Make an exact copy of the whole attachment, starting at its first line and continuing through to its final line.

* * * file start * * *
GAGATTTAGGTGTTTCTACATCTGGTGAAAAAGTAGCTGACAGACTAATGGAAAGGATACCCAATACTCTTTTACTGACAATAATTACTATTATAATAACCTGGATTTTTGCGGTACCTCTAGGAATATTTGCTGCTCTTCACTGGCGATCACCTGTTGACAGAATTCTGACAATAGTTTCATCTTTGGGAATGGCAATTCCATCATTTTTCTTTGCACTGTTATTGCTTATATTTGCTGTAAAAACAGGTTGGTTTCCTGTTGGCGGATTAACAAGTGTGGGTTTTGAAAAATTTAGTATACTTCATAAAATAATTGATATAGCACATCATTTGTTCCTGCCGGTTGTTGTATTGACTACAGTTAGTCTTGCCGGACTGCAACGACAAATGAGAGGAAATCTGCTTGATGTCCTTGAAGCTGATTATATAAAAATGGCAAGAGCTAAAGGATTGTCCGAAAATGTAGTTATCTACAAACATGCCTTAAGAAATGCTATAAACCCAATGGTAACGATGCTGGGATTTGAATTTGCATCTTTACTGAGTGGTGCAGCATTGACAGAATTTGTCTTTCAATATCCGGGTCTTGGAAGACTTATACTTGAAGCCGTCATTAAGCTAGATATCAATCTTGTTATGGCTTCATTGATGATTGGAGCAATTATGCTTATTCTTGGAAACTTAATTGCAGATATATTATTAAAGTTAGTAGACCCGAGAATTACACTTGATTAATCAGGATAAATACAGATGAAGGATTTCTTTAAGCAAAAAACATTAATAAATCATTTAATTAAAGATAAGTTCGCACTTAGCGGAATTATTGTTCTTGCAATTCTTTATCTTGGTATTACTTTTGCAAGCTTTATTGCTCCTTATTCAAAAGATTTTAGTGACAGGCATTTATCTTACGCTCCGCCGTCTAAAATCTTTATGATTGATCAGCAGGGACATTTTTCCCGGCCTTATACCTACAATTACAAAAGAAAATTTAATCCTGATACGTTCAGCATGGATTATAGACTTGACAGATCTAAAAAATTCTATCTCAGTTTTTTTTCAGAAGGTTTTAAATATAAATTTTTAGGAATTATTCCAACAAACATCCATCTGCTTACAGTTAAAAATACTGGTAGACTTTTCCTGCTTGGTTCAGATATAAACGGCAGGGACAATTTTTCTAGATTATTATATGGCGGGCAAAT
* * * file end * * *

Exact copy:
GAGATTTAGGTGTTTCTACATCTGGTGAAAAAGTAGCTGACAGACTAATGGAAAGGATACCCAATACTCTTTTACTGACAATAATTACTATTATAATAACCTGGATTTTTGCGGTACCTCTAGGAATATTTGCTGCTCTTCACTGGCGATCACCTGTTGACAGAATTCTGACAATAGTTTCATCTTTGGGAATGGCAATTCCATCATTTTTCTTTGCACTGTTATTGCTTATATTTGCTGTAAAAACAGGTTGGTTTCCTGTTGGCGGATTAACAAGTGTGGGTTTTGAAAAATTTAGTATACTTCATAAAATAATTGATATAGCACATCATTTGTTCCTGCCGGTTGTTGTATTGACTACAGTTAGTCTTGCCGGACTGCAACGACAAATGAGAGGAAATCTGCTTGATGTCCTTGAAGCTGATTATATAAAAATGGCAAGAGCTAAAGGATTGTCCGAAAATGTAGTTATCTACAAACATGCCTTAAGAAATGCTATAAACCCAATGGTAACGATGCTGGGATTTGAATTTGCATCTTTACTGAGTGGTGCAGCATTGACAGAATTTGTCTTTCAATATCCGGGTCTTGGAAGACTTATACTTGAAGCCGTCATTAAGCTAGATATCAATCTTGTTATGGCTTCATTGATGATTGGAGCAATTATGCTTATTCTTGGAAACTTAATTGCAGATATATTATTAAAGTTAGTAGACCCGAGAATTACACTTGATTAATCAGGATAAATACAGATGAAGGATTTCTTTAAGCAAAAAACATTAATAAATCATTTAATTAAAGATAAGTTCGCACTTAGCGGAATTATTGTTCTTGCAATTCTTTATCTTGGTATTACTTTTGCAAGCTTTATTGCTCCTTATTCAAAAGATTTTAGTGACAGGCATTTATCTTACGCTCCGCCGTCTAAAATCTTTATGATTGATCAGCAGGGACATTTTTCCCGGCCTTATACCTACAATTACAAAAGAAAATTTAATCCTGATACGTTCAGCATGGATTATAGACTTGACAGATCTAAAAAATTCTATCTCAGTTTTTTTTCAGAAGGTTTTAAATATAAATTTTTAGGAATTATTCCAACAAACATCCATCTGCTTACAGTTAAAAATACTGGTAGACTTTTCCTGCTTGGTTCAGATATAAACGGCAGGGACAATTTTTCTAGATTATTATATGGCGGGCAAAT